This letter was sent to the ACRD Board on May 15.
This is an update, of sorts, to this post about the potential service.
Dear ACRD Board,
I write this as a daily commuter and general user of public transit for most of the past 20 years in Qualicum, Parksville, Nanaimo, and Victoria. There are a lot of preconceived notions about buses that people have when a route is considered especially in a place that has never seen bus service. I hope this letter can help.
If you ride a bus in Nanaimo you will see everyone rides. Students, workers, seniors heading to an appointment, someone heading to their friends house, someone trying to get further in their travels, a kid going to the pool or the movies with friends, or someone taking their bike or skateboard or scooter to their favourite trail or park. Parents bringing a child to the clinic. People going to the store. People going home. People talking, reading a book, snoozing, or just staring out the window.
In 20 years I have seen strangers talk to strangers. I have seen people who clearly can’t afford a car sitting and chatting with people who clearly choose not to own a car (or a second car). I have even seen, and had, friendships develop with people I only see on the bus. I have never felt or been threatened on a bus. Bus drivers don’t transport thieves or tolerate people on their bus who are dangerous to others.
I have seen a bus driver call an ambulance for a senior. I see people helping each other with their groceries, or a heavy suitcase, or getting a stroller or wheelchair on the bus. I have watched kids give their seat up to an elder.
Buses are freedom for many people. Buses can teach you about your community and yourself.
Yes, bus service changes communities and it also takes time for buses to establish themselves. They need to go where people live.
A bus to Sproat Lake and Beaver Creek and Cherry Creek will be empty at the start. Guaranteed. I was on the first bus that went between Qualicum Beach and Woodgrove mall. For the first 2 years I was often alone getting on the first stop in Qualicum and by the time we got to Woodgrove there were maybe ten more.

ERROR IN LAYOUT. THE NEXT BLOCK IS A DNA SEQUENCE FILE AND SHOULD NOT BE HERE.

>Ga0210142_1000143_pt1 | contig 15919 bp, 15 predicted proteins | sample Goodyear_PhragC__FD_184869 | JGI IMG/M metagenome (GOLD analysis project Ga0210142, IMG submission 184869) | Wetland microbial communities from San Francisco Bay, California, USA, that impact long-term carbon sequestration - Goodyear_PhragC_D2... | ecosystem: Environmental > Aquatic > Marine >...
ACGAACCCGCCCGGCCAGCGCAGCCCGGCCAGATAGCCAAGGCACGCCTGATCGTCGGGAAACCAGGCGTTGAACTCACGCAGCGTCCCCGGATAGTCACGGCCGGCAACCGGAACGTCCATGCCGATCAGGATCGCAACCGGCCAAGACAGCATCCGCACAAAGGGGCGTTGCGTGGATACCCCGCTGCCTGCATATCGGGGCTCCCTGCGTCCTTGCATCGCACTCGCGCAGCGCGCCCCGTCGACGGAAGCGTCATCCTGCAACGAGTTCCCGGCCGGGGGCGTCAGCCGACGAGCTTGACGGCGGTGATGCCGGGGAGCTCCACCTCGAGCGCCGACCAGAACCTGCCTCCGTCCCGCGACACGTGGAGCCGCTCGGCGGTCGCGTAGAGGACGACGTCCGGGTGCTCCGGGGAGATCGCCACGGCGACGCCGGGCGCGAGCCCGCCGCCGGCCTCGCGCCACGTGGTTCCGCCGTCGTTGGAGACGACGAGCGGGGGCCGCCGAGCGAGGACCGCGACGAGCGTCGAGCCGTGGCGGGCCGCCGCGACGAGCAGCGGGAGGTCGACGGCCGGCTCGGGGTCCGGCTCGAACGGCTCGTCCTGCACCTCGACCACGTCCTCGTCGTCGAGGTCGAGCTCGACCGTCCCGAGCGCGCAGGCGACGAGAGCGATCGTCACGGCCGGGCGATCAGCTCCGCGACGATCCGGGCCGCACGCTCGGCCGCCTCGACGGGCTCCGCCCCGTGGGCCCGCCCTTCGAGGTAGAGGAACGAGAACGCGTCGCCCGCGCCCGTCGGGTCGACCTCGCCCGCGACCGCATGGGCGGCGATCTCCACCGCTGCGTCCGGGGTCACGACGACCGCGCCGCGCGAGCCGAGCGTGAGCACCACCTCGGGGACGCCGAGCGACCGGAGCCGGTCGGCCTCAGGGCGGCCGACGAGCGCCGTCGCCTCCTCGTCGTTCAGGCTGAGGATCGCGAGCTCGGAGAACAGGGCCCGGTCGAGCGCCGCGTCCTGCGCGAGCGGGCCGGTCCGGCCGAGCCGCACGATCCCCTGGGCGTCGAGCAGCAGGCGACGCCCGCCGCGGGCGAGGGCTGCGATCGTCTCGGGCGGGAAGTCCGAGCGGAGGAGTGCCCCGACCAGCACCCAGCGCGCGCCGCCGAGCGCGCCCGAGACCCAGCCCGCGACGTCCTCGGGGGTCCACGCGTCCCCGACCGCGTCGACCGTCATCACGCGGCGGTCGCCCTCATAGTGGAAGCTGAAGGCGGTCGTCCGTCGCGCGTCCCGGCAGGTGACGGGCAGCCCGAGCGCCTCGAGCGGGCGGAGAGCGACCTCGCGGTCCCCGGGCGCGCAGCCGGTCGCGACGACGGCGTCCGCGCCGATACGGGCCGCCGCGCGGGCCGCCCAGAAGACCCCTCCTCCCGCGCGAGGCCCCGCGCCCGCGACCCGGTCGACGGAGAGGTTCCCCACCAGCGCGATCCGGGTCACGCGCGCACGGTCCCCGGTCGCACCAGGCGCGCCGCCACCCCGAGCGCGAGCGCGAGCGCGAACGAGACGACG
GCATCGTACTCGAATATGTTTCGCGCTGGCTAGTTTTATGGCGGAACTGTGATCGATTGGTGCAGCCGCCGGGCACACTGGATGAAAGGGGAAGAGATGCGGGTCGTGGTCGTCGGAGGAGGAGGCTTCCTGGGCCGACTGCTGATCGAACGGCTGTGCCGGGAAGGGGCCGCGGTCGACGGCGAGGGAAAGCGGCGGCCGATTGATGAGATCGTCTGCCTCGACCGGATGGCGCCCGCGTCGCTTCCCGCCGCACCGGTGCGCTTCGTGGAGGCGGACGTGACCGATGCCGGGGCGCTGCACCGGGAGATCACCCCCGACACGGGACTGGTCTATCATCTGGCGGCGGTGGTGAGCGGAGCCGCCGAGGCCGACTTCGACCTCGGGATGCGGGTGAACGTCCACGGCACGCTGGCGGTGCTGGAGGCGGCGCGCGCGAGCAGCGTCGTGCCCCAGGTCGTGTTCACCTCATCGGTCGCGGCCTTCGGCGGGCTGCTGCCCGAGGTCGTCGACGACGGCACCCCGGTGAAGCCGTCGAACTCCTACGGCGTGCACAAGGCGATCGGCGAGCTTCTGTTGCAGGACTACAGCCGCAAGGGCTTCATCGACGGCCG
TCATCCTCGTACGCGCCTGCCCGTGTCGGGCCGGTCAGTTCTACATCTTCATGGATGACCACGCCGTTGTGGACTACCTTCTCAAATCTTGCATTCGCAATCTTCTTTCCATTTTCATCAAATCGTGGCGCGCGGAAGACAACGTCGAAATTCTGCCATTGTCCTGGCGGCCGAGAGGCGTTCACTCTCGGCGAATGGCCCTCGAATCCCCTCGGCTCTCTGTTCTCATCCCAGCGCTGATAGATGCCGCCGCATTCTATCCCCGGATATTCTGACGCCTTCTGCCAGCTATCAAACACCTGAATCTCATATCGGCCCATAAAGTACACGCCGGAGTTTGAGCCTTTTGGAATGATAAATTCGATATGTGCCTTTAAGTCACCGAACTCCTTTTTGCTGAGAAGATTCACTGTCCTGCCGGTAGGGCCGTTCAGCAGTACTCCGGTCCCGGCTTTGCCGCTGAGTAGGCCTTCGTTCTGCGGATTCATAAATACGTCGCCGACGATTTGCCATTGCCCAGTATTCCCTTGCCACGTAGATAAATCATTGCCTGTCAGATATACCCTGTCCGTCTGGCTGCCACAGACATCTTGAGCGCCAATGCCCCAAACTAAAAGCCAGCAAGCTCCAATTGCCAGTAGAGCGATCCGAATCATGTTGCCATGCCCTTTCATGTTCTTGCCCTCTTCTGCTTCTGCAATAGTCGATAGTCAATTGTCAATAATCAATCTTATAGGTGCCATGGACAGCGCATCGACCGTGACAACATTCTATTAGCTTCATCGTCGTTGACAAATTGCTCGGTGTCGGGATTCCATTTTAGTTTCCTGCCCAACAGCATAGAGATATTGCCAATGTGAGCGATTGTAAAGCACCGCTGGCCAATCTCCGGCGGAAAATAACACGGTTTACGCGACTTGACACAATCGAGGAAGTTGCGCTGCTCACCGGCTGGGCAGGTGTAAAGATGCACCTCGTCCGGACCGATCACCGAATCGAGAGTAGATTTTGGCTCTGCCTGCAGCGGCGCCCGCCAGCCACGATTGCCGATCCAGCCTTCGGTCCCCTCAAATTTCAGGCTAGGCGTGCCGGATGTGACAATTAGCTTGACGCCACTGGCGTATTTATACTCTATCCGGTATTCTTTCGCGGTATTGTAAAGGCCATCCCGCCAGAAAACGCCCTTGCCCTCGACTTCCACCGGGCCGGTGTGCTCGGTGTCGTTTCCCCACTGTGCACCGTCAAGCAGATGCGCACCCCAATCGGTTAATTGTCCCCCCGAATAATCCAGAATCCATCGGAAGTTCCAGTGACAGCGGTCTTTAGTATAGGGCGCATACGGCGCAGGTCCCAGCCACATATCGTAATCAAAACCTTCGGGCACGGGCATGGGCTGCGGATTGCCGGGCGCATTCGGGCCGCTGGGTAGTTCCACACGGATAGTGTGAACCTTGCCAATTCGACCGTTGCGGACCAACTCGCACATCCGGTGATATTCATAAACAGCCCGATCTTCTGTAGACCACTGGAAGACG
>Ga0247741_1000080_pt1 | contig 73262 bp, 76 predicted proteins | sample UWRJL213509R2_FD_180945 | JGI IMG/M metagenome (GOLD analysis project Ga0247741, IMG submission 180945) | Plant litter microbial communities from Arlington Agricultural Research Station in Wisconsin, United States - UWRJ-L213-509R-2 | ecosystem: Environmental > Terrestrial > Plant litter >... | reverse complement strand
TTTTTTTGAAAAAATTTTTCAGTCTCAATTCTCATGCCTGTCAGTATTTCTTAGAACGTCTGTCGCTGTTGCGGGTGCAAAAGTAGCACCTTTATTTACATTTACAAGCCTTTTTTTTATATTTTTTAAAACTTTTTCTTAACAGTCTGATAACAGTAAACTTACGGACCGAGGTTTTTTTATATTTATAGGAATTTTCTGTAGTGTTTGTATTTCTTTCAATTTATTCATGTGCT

12 years later, the bus runs twice as often and is full enough that people have to stand and there is always at least one or often two bikes in the rack on the front. It takes time for people to change habits and try new things.
Bus service requires patience and commitment, not just for riders, but especially for the decision makers.
Buses bring neighbours together that normally only see each other passing in a car. They are a common place, a touchstone, a conversation starter, a relationship starter. Buses are a great way to see and appreciate all a community has to offer.
I hope we see more people on the bus and more buses, all over Port Alberni and the Alberni Valley. It will help build a stronger community.
P.S.(Not in the original letter)
When my son found out about the bus route he was excited that he might be able to go visit his friend, on his own, at the lake. And his other friend lives along the way! Cool! Said, he. Cool, indeed. 🙂
P.P.S. My letter was more about the broad impacts and benefits of public transit, but specifically, I am sure there are many folks on the Tseshaht First Nation reserve outside City limits and at Hupacasath along River Road and Highway 4 who would find use from the increased service. I am surprised though that the proposed service does not go through more populated areas like Hector Road, Faber, Stirling Arm and McCoy. But this is still a good first step. The Beaver Creek and Cherry Creek route go through much more populated areas and could be of great use in time.